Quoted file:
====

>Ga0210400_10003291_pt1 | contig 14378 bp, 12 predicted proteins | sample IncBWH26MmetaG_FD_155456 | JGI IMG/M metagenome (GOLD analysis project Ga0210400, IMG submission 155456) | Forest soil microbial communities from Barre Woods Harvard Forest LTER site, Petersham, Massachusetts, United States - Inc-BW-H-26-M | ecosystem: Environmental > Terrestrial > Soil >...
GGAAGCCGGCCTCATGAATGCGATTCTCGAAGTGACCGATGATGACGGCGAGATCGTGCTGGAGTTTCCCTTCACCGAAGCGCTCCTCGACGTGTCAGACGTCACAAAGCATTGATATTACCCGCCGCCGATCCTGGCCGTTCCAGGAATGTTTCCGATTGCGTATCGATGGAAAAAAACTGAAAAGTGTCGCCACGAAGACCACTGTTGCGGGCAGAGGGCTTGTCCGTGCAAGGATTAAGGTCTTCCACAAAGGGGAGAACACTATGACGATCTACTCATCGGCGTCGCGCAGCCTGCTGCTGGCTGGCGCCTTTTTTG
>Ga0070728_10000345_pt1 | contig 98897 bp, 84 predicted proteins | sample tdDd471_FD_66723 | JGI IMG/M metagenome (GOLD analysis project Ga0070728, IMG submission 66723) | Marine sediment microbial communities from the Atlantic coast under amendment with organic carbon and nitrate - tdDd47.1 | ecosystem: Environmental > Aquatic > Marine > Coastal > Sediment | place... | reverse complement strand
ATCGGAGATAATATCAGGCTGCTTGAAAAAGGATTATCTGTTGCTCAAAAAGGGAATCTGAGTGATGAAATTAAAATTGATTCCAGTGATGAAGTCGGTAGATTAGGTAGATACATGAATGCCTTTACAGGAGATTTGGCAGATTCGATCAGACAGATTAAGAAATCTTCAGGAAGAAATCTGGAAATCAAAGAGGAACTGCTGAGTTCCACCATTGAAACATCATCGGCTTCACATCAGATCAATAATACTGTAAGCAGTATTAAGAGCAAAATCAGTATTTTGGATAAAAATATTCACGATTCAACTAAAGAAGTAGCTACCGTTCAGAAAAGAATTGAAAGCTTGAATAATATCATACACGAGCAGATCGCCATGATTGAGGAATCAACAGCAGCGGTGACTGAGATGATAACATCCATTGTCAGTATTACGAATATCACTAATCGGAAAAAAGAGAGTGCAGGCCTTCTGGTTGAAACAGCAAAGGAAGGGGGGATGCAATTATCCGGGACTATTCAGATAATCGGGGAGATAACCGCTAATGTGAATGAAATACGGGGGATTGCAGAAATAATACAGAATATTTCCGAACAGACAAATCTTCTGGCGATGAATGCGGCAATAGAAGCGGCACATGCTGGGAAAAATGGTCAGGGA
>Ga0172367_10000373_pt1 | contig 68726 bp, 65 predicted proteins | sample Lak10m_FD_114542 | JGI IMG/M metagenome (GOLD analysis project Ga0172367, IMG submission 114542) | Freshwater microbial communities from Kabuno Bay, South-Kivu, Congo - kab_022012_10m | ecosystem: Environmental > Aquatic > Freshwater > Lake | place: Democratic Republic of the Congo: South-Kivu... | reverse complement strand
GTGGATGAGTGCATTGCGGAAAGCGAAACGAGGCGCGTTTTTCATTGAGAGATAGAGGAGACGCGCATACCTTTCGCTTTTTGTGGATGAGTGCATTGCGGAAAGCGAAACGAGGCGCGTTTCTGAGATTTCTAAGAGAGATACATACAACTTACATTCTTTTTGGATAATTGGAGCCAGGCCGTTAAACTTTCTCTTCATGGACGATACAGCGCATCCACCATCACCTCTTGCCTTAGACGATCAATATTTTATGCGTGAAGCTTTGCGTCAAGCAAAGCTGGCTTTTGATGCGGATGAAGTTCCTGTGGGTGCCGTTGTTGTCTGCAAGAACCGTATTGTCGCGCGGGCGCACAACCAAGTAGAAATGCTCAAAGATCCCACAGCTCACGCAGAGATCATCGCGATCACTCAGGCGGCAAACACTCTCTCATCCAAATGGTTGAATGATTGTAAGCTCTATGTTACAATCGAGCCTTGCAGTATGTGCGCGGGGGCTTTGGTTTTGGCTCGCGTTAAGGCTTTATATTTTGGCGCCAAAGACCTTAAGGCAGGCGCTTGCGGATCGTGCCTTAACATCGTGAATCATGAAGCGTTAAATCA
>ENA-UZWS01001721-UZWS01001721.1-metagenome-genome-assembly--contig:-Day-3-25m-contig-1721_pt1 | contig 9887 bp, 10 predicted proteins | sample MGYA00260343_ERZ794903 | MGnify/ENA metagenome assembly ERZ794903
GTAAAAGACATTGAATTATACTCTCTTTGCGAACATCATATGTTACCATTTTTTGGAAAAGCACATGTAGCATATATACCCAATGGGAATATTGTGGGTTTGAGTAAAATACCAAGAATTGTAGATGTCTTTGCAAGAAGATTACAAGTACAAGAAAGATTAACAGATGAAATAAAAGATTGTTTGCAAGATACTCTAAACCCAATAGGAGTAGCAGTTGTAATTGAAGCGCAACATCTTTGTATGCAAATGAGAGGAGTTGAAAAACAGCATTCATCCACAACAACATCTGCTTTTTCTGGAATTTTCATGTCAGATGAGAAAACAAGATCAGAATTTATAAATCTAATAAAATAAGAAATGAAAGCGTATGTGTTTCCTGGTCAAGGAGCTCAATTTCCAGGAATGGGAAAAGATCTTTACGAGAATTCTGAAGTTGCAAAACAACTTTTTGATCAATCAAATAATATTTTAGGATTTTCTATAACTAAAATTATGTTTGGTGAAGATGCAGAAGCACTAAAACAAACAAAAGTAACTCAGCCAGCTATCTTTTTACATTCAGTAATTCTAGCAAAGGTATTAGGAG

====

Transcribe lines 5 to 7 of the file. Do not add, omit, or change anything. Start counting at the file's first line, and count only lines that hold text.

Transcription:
>Ga0172367_10000373_pt1 | contig 68726 bp, 65 predicted proteins | sample Lak10m_FD_114542 | JGI IMG/M metagenome (GOLD analysis project Ga0172367, IMG submission 114542) | Freshwater microbial communities from Kabuno Bay, South-Kivu, Congo - kab_022012_10m | ecosystem: Environmental > Aquatic > Freshwater > Lake | place: Democratic Republic of the Congo: South-Kivu... | reverse complement strand
GTGGATGAGTGCATTGCGGAAAGCGAAACGAGGCGCGTTTTTCATTGAGAGATAGAGGAGACGCGCATACCTTTCGCTTTTTGTGGATGAGTGCATTGCGGAAAGCGAAACGAGGCGCGTTTCTGAGATTTCTAAGAGAGATACATACAACTTACATTCTTTTTGGATAATTGGAGCCAGGCCGTTAAACTTTCTCTTCATGGACGATACAGCGCATCCACCATCACCTCTTGCCTTAGACGATCAATATTTTATGCGTGAAGCTTTGCGTCAAGCAAAGCTGGCTTTTGATGCGGATGAAGTTCCTGTGGGTGCCGTTGTTGTCTGCAAGAACCGTATTGTCGCGCGGGCGCACAACCAAGTAGAAATGCTCAAAGATCCCACAGCTCACGCAGAGATCATCGCGATCACTCAGGCGGCAAACACTCTCTCATCCAAATGGTTGAATGATTGTAAGCTCTATGTTACAATCGAGCCTTGCAGTATGTGCGCGGGGGCTTTGGTTTTGGCTCGCGTTAAGGCTTTATATTTTGGCGCCAAAGACCTTAAGGCAGGCGCTTGCGGATCGTGCCTTAACATCGTGAATCATGAAGCGTTAAATCA
>ENA-UZWS01001721-UZWS01001721.1-metagenome-genome-assembly--contig:-Day-3-25m-contig-1721_pt1 | contig 9887 bp, 10 predicted proteins | sample MGYA00260343_ERZ794903 | MGnify/ENA metagenome assembly ERZ794903